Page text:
In Spring 2019, we attended a museum class featuring transformations in nature. At the end of the learning day, students were gifted with Painted Lady caterpillars!

Here are some resources in case you’d like to know more about caterpillars:

Youtube playlist: Caterpillars

Deep dives on specific types of caterpillars: Arctiinae, Saturniidae

Anatomy for kids who want to make a drawing before/after they know more about caterpillars or with a resource that features scanning electron microscope images.


Legalese: Hold Harmless Agreement

We are slowly organising our organisation which means legal documents and the attendant requirements that go along with them.

In order to be able to offer field classes in the wilds of California and elsewhere, in cities and towns, or even to offer labs and lab demonstrations, we ask two things of participants in our classes:

(1) Every minor has a legally responsible adult accompanying them and

(2) Please sign a Hold Harmless agreement which provides legal protection to the School and its people.

For your convenience, we are making this document available for your perusal here. If you have any questions or concerns, please don’t hesitate to share them with us.

Introducing Badges!

One of my favorite movie lines comes from Mel Brooks’ insane comedy Western, Blazing Saddles:

“Badges? We don’t need no stinking badges!”

As a longtime unschooler, I’ve encountered people who question if what our family does qualifies as teaching. On the surface, I am pretty far out on the side of do it and they will learn. But just below the surface, there’s much about teaching and learning that I am doing and observing. As a scientist, I like to record, over time, the multifaceted personal development, knowledge and skill acquisition of my kiddo. As an unschool mom, I’m uninterested in grading, I’m interested in curiosity cultivation, joy of learning, and building upon strong foundations of trust and scholarship.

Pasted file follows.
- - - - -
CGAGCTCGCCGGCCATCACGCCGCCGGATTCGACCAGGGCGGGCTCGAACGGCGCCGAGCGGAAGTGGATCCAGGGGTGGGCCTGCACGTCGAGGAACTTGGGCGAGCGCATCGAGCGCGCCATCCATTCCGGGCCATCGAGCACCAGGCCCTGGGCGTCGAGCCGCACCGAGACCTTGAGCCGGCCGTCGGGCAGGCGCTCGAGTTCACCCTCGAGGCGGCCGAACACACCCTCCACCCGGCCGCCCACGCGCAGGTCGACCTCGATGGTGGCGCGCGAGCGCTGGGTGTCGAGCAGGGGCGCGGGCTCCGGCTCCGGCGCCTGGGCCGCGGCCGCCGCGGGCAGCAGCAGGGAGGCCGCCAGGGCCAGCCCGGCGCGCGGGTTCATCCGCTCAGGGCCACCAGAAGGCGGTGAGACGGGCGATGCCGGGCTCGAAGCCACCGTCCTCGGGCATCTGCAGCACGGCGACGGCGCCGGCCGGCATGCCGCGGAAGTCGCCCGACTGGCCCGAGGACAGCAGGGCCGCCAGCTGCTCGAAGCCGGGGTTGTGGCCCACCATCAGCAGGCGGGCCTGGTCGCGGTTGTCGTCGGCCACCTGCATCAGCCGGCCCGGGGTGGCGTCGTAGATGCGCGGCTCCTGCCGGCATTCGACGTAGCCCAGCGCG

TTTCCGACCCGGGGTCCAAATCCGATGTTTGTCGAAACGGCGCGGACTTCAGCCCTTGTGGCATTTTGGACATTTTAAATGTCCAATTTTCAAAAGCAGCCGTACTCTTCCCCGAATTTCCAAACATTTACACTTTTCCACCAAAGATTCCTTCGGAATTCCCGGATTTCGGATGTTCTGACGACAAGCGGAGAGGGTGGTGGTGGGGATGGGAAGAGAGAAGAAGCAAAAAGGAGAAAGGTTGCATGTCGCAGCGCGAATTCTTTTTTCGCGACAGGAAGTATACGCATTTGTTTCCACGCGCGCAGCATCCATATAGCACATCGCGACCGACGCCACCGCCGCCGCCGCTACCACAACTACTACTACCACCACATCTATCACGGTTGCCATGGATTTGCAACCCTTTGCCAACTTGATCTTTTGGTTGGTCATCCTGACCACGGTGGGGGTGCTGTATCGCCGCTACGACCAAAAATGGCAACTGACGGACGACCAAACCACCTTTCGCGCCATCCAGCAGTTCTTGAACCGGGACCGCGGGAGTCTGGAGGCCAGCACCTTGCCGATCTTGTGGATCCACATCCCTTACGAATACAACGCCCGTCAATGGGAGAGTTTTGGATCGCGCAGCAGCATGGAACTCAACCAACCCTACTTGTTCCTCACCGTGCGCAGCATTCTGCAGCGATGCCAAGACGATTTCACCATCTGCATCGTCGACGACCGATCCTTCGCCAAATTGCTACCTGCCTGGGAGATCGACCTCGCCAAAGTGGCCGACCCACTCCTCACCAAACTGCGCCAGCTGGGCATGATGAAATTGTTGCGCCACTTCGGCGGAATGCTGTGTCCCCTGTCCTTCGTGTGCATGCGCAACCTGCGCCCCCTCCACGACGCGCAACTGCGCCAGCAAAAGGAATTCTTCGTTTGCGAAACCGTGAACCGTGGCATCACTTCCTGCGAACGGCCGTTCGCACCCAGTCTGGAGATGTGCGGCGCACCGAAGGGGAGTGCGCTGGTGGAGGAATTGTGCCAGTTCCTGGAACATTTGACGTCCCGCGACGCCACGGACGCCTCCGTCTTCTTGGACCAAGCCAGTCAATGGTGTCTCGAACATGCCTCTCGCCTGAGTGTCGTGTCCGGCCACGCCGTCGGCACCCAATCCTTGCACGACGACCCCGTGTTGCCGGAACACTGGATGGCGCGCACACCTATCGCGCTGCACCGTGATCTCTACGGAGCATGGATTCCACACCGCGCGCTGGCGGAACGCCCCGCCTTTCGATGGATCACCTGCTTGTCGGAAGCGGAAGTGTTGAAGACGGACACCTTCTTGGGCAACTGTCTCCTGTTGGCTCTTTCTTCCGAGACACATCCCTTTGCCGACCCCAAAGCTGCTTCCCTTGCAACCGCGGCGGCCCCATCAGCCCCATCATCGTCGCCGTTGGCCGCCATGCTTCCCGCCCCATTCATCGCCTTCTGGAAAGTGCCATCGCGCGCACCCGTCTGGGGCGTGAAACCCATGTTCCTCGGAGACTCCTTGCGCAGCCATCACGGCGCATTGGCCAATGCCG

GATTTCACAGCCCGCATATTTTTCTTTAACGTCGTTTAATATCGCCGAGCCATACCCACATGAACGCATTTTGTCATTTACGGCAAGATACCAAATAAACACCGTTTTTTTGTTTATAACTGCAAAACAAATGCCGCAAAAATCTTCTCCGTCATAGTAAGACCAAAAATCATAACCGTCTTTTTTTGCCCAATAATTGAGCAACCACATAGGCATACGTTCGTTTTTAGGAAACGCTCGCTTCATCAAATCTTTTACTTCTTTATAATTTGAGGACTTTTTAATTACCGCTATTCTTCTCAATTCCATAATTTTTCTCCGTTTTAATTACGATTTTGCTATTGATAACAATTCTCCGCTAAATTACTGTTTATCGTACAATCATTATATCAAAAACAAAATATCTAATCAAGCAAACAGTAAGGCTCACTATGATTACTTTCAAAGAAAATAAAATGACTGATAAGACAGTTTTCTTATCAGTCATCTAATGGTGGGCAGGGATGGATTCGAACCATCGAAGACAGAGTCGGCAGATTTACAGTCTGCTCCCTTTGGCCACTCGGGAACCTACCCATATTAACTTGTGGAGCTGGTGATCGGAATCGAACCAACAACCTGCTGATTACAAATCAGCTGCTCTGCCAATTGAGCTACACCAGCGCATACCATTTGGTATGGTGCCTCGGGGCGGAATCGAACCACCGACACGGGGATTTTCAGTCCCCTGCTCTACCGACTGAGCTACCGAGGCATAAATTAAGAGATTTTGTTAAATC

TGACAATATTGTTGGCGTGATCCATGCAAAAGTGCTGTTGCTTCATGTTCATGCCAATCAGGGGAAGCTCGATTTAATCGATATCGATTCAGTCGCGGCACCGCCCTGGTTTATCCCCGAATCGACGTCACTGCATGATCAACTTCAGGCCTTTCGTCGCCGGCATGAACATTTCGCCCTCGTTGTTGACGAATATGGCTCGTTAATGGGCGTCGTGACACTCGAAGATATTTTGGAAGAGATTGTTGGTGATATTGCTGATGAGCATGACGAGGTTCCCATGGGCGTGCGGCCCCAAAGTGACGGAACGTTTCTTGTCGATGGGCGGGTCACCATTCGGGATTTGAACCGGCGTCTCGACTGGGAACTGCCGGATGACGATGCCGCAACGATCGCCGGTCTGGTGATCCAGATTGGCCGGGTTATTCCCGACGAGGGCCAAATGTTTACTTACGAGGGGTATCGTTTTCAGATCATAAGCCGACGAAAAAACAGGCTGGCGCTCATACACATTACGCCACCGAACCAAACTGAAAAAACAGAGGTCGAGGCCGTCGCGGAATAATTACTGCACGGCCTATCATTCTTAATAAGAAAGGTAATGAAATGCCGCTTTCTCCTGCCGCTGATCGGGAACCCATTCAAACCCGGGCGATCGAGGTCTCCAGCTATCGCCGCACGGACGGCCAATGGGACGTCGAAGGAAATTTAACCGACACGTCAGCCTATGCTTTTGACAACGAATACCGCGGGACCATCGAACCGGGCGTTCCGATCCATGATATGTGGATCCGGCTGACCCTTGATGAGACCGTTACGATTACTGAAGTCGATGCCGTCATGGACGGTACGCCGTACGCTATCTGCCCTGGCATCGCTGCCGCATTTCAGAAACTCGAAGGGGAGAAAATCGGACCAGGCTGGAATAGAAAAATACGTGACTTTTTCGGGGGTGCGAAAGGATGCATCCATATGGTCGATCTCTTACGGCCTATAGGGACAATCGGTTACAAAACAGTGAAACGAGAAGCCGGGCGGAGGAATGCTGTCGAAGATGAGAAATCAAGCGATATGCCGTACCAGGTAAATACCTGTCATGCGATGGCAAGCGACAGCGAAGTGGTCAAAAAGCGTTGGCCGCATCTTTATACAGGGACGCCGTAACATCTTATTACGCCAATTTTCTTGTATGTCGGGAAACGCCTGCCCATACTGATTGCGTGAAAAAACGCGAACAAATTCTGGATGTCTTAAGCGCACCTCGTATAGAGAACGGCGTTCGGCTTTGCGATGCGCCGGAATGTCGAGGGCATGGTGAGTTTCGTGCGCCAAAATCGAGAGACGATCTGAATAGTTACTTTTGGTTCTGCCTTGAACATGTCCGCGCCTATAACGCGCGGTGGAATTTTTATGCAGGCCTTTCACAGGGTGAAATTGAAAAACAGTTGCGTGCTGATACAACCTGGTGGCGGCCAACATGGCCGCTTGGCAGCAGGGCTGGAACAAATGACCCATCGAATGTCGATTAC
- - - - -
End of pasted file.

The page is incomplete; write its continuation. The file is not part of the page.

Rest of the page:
As someone who believes passionately in multi-age experiential learning, I feel an obligation and a privilege to communicate clearly with the other families undertaking this journey with us. It’s exciting to have a technology that sits at the intersection of these diverse needs and goals. It’s called digital badges.

At Forest Grove School we are implementing digital open badges (about Open Badges: text | video) to complement each field class. The badges that may be awarded after a field class speak to the learning objectives met for that class. Everyone taking a class with us is on a personalized trajectory of learning and the badges reflect that learning over time AND serve as a record of learning should your homeschool practice want or need such evidence. In conjunction with our syllabi, these badges also serve as shareable criterion-based markers of learning for college-bound high schoolers’ narrative recordkeeping.

Example: Check out the Mushroom Hunter badge.

We believe passionately in privacy so will not use your child’s name whenever we issue a badge. Instead we will assign a unique ID  number (UID) to your child(ren) and award badges in the name of that UID which are then sent to your email address. If you have attended one of our earlier field trips this year, or are registered for our January trip, emails will go out at the end of this week with these ID numbers as assigned to your child(ren).

Badges are not a replacement for a teacher recommendation letter and we will still offer those per our guidelines.

Have questions? Please don’t hesitate to reach out! I will compile a FAQ from any questions asked and post here.

— Linda

PS: Grownups, you’ll be there too: Let us know if you’d like to be issued a badge!

Sight Words Explained

In Academic Year 2018-2019, we are educating a kindergarten student with the help of California Virtual Academies (CAVA) as well as additional resources.

The Kindergarten Sight Words tinycards deck is inspired by a list of sight words shared by our CAVA Kindergarten teacher with the addition of the words Ms. and hers to round out the list of polite titles (Dr., Mr., Mrs., Ms.) and to include the feminine possessive in addition to the masculine (his).

Posted in K